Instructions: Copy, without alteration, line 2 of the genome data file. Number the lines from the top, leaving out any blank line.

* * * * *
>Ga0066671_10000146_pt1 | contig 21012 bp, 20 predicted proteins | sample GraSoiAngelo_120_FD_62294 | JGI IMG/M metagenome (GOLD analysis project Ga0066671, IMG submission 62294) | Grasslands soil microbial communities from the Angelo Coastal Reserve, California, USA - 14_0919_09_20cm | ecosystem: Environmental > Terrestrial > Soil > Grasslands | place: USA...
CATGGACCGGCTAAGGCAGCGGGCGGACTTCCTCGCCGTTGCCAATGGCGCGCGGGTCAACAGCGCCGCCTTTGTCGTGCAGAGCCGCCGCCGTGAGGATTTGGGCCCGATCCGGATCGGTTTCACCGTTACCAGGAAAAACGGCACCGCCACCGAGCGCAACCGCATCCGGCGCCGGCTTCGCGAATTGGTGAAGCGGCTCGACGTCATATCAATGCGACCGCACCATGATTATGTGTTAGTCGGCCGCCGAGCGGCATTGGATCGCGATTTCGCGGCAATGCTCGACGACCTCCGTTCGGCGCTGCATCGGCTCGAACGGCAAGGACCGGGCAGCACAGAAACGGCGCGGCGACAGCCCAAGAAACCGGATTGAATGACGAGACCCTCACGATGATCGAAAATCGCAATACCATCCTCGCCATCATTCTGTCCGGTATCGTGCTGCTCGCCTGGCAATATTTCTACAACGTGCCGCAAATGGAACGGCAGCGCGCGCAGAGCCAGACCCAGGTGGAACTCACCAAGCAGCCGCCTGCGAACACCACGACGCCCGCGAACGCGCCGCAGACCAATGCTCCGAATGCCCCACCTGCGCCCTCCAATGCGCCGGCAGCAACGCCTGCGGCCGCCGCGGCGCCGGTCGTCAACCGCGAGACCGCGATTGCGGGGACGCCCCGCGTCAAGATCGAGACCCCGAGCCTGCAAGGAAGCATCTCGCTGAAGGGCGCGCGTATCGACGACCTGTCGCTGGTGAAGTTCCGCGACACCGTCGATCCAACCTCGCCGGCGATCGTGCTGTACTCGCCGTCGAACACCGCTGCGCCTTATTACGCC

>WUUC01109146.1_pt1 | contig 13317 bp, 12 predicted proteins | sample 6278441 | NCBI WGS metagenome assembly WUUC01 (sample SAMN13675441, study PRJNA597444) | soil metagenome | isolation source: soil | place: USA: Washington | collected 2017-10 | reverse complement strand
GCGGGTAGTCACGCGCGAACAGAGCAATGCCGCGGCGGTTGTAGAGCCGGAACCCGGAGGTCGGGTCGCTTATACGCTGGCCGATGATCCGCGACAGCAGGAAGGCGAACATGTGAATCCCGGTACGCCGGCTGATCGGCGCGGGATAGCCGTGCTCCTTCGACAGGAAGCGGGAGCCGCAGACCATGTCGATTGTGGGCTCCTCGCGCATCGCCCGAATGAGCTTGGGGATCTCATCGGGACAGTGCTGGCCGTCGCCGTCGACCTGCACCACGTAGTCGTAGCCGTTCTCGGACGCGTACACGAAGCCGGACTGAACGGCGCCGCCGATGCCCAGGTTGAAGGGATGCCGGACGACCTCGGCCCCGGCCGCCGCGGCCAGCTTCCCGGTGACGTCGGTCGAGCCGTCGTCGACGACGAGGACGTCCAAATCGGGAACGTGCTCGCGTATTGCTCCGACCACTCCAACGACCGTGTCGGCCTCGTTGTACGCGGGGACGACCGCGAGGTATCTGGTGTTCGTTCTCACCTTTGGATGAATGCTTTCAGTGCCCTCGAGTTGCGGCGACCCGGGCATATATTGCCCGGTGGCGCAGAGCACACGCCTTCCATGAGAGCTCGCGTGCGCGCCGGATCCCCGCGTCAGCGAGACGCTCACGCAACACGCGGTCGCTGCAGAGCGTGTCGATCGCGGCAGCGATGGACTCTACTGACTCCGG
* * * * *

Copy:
CATGGACCGGCTAAGGCAGCGGGCGGACTTCCTCGCCGTTGCCAATGGCGCGCGGGTCAACAGCGCCGCCTTTGTCGTGCAGAGCCGCCGCCGTGAGGATTTGGGCCCGATCCGGATCGGTTTCACCGTTACCAGGAAAAACGGCACCGCCACCGAGCGCAACCGCATCCGGCGCCGGCTTCGCGAATTGGTGAAGCGGCTCGACGTCATATCAATGCGACCGCACCATGATTATGTGTTAGTCGGCCGCCGAGCGGCATTGGATCGCGATTTCGCGGCAATGCTCGACGACCTCCGTTCGGCGCTGCATCGGCTCGAACGGCAAGGACCGGGCAGCACAGAAACGGCGCGGCGACAGCCCAAGAAACCGGATTGAATGACGAGACCCTCACGATGATCGAAAATCGCAATACCATCCTCGCCATCATTCTGTCCGGTATCGTGCTGCTCGCCTGGCAATATTTCTACAACGTGCCGCAAATGGAACGGCAGCGCGCGCAGAGCCAGACCCAGGTGGAACTCACCAAGCAGCCGCCTGCGAACACCACGACGCCCGCGAACGCGCCGCAGACCAATGCTCCGAATGCCCCACCTGCGCCCTCCAATGCGCCGGCAGCAACGCCTGCGGCCGCCGCGGCGCCGGTCGTCAACCGCGAGACCGCGATTGCGGGGACGCCCCGCGTCAAGATCGAGACCCCGAGCCTGCAAGGAAGCATCTCGCTGAAGGGCGCGCGTATCGACGACCTGTCGCTGGTGAAGTTCCGCGACACCGTCGATCCAACCTCGCCGGCGATCGTGCTGTACTCGCCGTCGAACACCGCTGCGCCTTATTACGCC